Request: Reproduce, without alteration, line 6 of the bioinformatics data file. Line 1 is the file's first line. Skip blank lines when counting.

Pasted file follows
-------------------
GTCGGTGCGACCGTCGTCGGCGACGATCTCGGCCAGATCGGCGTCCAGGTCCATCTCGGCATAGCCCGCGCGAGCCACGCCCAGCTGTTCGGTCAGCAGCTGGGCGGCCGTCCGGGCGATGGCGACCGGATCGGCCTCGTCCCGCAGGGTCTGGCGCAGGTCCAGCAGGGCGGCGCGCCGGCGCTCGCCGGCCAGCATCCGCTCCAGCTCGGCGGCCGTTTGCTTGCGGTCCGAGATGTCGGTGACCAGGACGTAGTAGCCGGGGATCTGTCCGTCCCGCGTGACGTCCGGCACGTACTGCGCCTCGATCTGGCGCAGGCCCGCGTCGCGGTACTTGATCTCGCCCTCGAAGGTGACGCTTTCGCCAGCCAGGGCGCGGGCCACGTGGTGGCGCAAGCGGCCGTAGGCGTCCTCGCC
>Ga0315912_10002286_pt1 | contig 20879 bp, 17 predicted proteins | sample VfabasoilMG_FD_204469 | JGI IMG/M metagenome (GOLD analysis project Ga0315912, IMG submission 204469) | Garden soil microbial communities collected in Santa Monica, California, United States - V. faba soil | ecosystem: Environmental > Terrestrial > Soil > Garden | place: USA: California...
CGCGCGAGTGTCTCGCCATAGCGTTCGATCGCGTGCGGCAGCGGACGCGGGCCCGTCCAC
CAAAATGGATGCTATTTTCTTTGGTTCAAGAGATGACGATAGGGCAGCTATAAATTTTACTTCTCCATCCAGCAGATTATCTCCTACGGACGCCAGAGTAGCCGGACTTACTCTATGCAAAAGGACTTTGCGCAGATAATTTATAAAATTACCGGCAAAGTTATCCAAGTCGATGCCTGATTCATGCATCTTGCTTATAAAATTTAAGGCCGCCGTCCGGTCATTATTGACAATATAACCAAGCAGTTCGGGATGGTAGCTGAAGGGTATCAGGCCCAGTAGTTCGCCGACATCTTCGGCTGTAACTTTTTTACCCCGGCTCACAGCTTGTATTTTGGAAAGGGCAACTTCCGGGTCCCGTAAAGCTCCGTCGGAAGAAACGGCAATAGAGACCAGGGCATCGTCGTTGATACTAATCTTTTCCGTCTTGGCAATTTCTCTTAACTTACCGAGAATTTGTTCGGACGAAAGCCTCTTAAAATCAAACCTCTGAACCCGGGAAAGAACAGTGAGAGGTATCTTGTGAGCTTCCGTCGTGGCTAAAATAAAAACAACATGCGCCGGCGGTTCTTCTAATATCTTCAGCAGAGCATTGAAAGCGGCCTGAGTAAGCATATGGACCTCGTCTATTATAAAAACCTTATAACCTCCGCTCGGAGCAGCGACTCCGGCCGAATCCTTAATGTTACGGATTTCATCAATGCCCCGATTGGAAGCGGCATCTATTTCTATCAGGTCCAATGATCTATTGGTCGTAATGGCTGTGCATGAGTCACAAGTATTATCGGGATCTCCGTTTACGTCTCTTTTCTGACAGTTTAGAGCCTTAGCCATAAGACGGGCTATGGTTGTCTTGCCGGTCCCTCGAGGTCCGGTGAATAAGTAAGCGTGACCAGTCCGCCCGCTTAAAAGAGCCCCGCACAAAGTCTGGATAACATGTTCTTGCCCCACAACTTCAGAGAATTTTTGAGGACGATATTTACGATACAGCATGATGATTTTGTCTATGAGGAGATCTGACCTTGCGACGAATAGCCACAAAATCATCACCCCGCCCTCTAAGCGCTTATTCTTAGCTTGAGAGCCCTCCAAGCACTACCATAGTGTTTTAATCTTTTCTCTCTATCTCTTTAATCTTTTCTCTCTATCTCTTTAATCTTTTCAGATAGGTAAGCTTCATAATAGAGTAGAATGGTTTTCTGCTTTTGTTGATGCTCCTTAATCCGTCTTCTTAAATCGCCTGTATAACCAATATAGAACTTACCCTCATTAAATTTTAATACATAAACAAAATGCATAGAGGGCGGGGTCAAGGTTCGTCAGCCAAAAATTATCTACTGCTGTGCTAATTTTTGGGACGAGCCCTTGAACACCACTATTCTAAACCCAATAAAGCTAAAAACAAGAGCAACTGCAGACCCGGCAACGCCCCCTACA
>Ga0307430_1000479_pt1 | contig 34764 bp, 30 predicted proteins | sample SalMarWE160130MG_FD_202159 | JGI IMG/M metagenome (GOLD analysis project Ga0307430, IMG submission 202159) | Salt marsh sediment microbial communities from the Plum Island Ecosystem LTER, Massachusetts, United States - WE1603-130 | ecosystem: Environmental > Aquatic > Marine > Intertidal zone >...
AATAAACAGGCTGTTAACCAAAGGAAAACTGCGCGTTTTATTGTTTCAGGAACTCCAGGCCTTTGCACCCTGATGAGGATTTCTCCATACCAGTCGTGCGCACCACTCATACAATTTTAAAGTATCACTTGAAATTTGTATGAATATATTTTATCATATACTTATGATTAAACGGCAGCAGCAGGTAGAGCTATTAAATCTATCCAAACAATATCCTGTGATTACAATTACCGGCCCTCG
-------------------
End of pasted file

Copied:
AATAAACAGGCTGTTAACCAAAGGAAAACTGCGCGTTTTATTGTTTCAGGAACTCCAGGCCTTTGCACCCTGATGAGGATTTCTCCATACCAGTCGTGCGCACCACTCATACAATTTTAAAGTATCACTTGAAATTTGTATGAATATATTTTATCATATACTTATGATTAAACGGCAGCAGCAGGTAGAGCTATTAAATCTATCCAAACAATATCCTGTGATTACAATTACCGGCCCTCG